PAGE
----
New Scientist magazine carried an article called “Together We Are Stronger” in its March 15, 2003 edition. Written by James Randerson, the article appeared under the following box caption: “Was Darwin wrong? Wherever you look, it"s cooperation not selfishness that reigns supreme.” In other words, an attempt was being made to portray a fact which represented a terrible dilemma for the theory of evolution as if it were actually evidence in support of the theory.
In fact, as New Scientist seemingly purports to admit, though it actually does nothing of the sort, the cooperation and self-sacrifice observed in living things are factors that the theory of evolution cannot explain and deal; so it is a major blow. Randerson’s accounts, aimed at rescuing the theory, are unable to explain the origin of cooperative behavior. The position is the same for Darwin himself as for those evolutionists who came after him: cooperation between living things continues to represent one of the greatest mysteries for the theory of evolution. Contrary to what New Scientist magazine claims, Randerson’s accounts fail to shed any light on the subject. The aim of this paper is to reveal the inconsistencies in Randerson’s claims.
At the beginning of his article, Randerson sets out a number of examples of intra- and inter-species cooperation:
• The way that worker ants abandon their own reproductive interests to undertake dangerous duties in the service of the queen
• The way that vampire bats sometimes regurgitate the blood they have sucked for neighboring bats with whom they have no direct relation
• The way that polyps living in coral are unable to survive without the presence of photosynthetic algae in their tissues
• The way that trees exchange nutriments with fungi attached to their roots
• The way that termites owe their ability to digest wood to symbiotic bacteria in their digestive systems
• The way that when a pair of the hairless, blind rats who live in groups of around 80 in underground colonies in East Africa, breed, the other members undertake the care of the young and the defense of the nest.
• The way that, again in East Africa, the members of a kingfisher colony set about hunting fish for a breeding pair which can only be their very distant relatives instead of breeding themselves
Following these examples, Randerson makes the following comment: “Cooperation is everywhere we look, but how does working for others help an organism to pass on its own genes? …So how did cooperation ever get going?” (“Together we are stronger,” New Scientist vol. 177 issue 2386 - 15 March 2003)
Randerson offers some clues as to the answer he will be giving to this question, and indicates that he will be enquiring into cooperative behavior within the framework of “advantages of passing on to genes.” It will be useful to us here to provide some information about cooperation and genes. It is a known fact that many living things which engage in cooperation divide responsibilities amongst themselves, and do so in an organized and obedient manner.
Cooperation in nature can be exceedingly complex. The organization of this division of labor reaches its highest level in social insects such as ants, termites and bees. Millions of living things perform their responsibilities in the daily life of the colony in complete harmony and discipline.
Even more interesting is the way that a member, quite unaware of the general progress of the work, acts in full knowledge the whole time of where to stop and what needs to be done. For instance, when large numbers of bees come together to build the honeycomb, the bee, with no knowledge of the comb’s general appearance at that particular moment, never makes a mistake that could lead to an abnormality when construction is finished. When one considers the large numbers of bees involved and the way they never make a mistake in any stage of the whole plan, it can be seen that they must be being directed from a common center. That is the only way in which organized structures can be made in a disciplined fashion without chaos resulting.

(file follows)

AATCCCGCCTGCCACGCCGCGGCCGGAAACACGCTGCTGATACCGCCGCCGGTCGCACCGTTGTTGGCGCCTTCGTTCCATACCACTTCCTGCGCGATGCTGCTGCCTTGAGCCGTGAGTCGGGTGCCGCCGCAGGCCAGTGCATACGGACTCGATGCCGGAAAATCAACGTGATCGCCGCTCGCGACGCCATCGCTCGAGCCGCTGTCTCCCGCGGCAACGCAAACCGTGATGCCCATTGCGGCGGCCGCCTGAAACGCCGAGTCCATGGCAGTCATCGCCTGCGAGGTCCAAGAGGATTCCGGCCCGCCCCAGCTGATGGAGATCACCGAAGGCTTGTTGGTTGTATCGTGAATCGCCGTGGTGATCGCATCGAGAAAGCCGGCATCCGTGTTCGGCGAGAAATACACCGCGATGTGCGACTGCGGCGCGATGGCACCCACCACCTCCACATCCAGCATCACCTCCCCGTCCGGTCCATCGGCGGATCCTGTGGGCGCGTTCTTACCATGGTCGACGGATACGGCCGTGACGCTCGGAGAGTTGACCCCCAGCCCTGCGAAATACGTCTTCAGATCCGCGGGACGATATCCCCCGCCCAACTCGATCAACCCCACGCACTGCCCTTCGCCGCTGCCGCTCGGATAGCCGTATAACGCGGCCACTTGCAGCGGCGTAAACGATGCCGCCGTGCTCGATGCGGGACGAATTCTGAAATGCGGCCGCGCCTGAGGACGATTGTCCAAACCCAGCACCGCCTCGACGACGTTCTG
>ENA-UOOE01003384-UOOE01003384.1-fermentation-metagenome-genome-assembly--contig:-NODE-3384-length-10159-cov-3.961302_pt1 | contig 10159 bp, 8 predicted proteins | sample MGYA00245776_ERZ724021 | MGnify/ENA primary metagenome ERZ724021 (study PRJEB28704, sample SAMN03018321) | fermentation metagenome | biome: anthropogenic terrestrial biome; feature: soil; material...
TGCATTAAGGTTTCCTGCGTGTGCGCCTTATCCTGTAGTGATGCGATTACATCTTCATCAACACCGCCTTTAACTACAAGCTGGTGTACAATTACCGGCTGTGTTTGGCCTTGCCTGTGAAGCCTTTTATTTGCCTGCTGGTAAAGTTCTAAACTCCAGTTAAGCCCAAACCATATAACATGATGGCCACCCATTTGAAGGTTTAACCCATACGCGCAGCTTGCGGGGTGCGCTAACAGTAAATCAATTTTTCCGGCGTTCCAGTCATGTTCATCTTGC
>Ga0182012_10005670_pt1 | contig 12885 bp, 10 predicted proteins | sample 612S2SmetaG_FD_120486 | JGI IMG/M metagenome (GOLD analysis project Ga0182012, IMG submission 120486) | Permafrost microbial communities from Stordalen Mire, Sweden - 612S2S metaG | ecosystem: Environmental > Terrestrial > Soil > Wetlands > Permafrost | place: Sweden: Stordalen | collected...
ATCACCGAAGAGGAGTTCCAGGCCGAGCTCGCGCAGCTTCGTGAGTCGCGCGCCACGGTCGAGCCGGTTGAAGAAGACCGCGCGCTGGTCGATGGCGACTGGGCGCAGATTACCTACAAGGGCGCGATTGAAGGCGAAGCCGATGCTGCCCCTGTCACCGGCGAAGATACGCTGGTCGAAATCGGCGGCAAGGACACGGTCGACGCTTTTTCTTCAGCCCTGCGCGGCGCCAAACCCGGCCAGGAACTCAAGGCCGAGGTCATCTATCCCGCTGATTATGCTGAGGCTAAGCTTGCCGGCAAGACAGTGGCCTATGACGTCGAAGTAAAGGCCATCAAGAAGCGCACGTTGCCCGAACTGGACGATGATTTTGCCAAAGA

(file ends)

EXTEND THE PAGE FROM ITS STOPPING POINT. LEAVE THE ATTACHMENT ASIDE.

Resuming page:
This perfect cooperation reveals an evident contradiction in the “philosophy” of Darwin’s theory of evolution. That is because the theory maintains that there is a constant struggle for survival in nature. That struggle stands in complete opposition to cooperative behavior. In this struggle individuals will always be expected to put their own interests first in order to save their own lives.
In the 20th century, evolutionists had to accept that it was impossible to overcome that question with the concept of a struggle between individuals. They therefore developed theses dealing with cooperation at the genetic level. At the basis of these theses rests the idea that since siblings possess the same sets of chromosomes handed down from the mother and father, it is enough for one sibling to pass its genes on to the subsequent generation. In that sense, evolutionists claim that for an individual to sacrifice itself should not be thought of as a violation of evolution, and that a living thing which does sacrifice itself for its siblings represents no obstacle to the passing on of the genes to subsequent generations. They propose that the genes which travel in the human body from one generation to the next should be regarded as selfish creatures which think of nothing but their own survival.
Yet this scenario, which attributes consciousness to genes, cannot account for self-sacrifice, since such behavior requires a knowledge of the situation facing another and a desire to help that other being. It is evident that there is no such outward-looking, conscious decision-making mechanism in genes. Genes cannot know which living thing’s body they are in. They cannot establish communications with genes in the bodies of other living things nor send messages to the living thing they occupy leading it even to kill itself. Genes possess no ability to think or feel, and consist of totally “unconscious” molecules. Evolutionists’ locating the genes at the center of self-sacrifice is no more logical than thinking that the vegetables in a greengrocer’s shop sacrifice themselves in order to stop other vegetables being purchased by a customer. Neither genes nor vegetables possess feelings of self-sacrifice or the capacity to think of the existence of others.